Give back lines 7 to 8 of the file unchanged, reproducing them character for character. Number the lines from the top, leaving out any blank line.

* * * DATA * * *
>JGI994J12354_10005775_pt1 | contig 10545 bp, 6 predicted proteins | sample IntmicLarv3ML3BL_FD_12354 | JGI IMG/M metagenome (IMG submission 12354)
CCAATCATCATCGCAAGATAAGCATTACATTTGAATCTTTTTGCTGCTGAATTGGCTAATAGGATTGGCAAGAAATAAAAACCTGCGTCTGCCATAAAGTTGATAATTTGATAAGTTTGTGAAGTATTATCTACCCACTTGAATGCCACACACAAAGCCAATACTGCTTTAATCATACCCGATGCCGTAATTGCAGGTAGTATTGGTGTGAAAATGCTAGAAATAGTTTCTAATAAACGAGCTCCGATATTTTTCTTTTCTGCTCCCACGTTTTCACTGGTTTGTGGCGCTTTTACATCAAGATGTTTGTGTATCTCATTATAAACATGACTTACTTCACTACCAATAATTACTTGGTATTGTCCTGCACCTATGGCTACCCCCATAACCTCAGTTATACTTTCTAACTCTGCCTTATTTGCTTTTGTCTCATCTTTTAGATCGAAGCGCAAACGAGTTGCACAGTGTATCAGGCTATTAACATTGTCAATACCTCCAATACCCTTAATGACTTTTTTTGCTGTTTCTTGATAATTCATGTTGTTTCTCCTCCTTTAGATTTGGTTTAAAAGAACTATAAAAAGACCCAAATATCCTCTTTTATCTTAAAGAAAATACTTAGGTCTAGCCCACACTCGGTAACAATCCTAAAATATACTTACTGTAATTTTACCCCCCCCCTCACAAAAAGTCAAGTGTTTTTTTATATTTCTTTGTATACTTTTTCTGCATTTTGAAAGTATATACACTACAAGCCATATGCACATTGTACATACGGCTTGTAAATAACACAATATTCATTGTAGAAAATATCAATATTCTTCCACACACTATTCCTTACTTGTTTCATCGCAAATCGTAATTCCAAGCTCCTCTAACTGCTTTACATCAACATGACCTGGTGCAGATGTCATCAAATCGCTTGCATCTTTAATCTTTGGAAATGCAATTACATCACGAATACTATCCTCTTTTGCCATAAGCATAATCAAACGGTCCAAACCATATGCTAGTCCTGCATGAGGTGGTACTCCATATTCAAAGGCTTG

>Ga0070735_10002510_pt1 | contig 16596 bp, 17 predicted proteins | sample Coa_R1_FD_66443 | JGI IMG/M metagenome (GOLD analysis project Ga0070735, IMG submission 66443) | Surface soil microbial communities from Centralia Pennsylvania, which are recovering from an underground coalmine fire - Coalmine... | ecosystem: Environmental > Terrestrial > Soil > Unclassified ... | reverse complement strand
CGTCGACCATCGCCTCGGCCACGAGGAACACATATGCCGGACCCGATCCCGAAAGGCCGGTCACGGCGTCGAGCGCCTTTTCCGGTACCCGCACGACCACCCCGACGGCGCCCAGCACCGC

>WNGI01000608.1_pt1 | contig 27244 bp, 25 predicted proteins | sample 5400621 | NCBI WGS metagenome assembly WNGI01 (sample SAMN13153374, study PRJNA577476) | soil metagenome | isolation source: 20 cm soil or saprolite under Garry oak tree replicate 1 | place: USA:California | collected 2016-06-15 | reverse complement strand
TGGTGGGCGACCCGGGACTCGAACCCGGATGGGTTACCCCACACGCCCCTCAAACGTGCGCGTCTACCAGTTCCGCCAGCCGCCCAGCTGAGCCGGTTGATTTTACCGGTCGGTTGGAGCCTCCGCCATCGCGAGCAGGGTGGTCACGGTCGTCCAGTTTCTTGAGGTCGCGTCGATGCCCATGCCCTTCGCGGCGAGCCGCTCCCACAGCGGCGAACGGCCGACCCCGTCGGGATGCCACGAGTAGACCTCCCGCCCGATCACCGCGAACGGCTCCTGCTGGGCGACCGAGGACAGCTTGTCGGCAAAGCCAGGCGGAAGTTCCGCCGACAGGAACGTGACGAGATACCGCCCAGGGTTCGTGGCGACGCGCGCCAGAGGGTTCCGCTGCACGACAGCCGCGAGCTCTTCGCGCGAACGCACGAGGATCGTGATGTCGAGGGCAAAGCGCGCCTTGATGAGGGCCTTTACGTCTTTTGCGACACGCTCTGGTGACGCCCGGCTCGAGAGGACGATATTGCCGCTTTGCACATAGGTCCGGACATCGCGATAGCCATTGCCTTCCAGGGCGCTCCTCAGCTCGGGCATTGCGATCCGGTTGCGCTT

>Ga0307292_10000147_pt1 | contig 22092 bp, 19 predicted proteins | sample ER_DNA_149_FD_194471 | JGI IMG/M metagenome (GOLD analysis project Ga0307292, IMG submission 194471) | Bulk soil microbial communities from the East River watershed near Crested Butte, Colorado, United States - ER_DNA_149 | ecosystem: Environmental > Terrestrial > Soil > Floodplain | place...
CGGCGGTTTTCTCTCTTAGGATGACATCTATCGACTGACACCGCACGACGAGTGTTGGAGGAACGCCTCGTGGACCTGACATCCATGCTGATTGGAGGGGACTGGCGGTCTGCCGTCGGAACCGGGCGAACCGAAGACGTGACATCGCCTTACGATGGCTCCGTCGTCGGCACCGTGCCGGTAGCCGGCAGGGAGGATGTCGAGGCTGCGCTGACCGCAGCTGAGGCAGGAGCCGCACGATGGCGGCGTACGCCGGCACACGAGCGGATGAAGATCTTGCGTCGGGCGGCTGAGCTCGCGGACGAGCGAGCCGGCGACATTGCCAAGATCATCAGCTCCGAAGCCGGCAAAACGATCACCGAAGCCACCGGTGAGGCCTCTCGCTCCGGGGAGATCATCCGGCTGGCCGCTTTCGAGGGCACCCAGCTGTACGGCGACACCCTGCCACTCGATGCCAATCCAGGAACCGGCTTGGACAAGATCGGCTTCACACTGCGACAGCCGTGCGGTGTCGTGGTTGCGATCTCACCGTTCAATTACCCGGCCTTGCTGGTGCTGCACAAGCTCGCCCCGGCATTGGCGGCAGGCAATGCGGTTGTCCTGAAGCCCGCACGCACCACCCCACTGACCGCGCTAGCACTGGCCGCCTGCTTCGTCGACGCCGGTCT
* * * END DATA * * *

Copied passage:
>Ga0307292_10000147_pt1 | contig 22092 bp, 19 predicted proteins | sample ER_DNA_149_FD_194471 | JGI IMG/M metagenome (GOLD analysis project Ga0307292, IMG submission 194471) | Bulk soil microbial communities from the East River watershed near Crested Butte, Colorado, United States - ER_DNA_149 | ecosystem: Environmental > Terrestrial > Soil > Floodplain | place...
CGGCGGTTTTCTCTCTTAGGATGACATCTATCGACTGACACCGCACGACGAGTGTTGGAGGAACGCCTCGTGGACCTGACATCCATGCTGATTGGAGGGGACTGGCGGTCTGCCGTCGGAACCGGGCGAACCGAAGACGTGACATCGCCTTACGATGGCTCCGTCGTCGGCACCGTGCCGGTAGCCGGCAGGGAGGATGTCGAGGCTGCGCTGACCGCAGCTGAGGCAGGAGCCGCACGATGGCGGCGTACGCCGGCACACGAGCGGATGAAGATCTTGCGTCGGGCGGCTGAGCTCGCGGACGAGCGAGCCGGCGACATTGCCAAGATCATCAGCTCCGAAGCCGGCAAAACGATCACCGAAGCCACCGGTGAGGCCTCTCGCTCCGGGGAGATCATCCGGCTGGCCGCTTTCGAGGGCACCCAGCTGTACGGCGACACCCTGCCACTCGATGCCAATCCAGGAACCGGCTTGGACAAGATCGGCTTCACACTGCGACAGCCGTGCGGTGTCGTGGTTGCGATCTCACCGTTCAATTACCCGGCCTTGCTGGTGCTGCACAAGCTCGCCCCGGCATTGGCGGCAGGCAATGCGGTTGTCCTGAAGCCCGCACGCACCACCCCACTGACCGCGCTAGCACTGGCCGCCTGCTTCGTCGACGCCGGTCT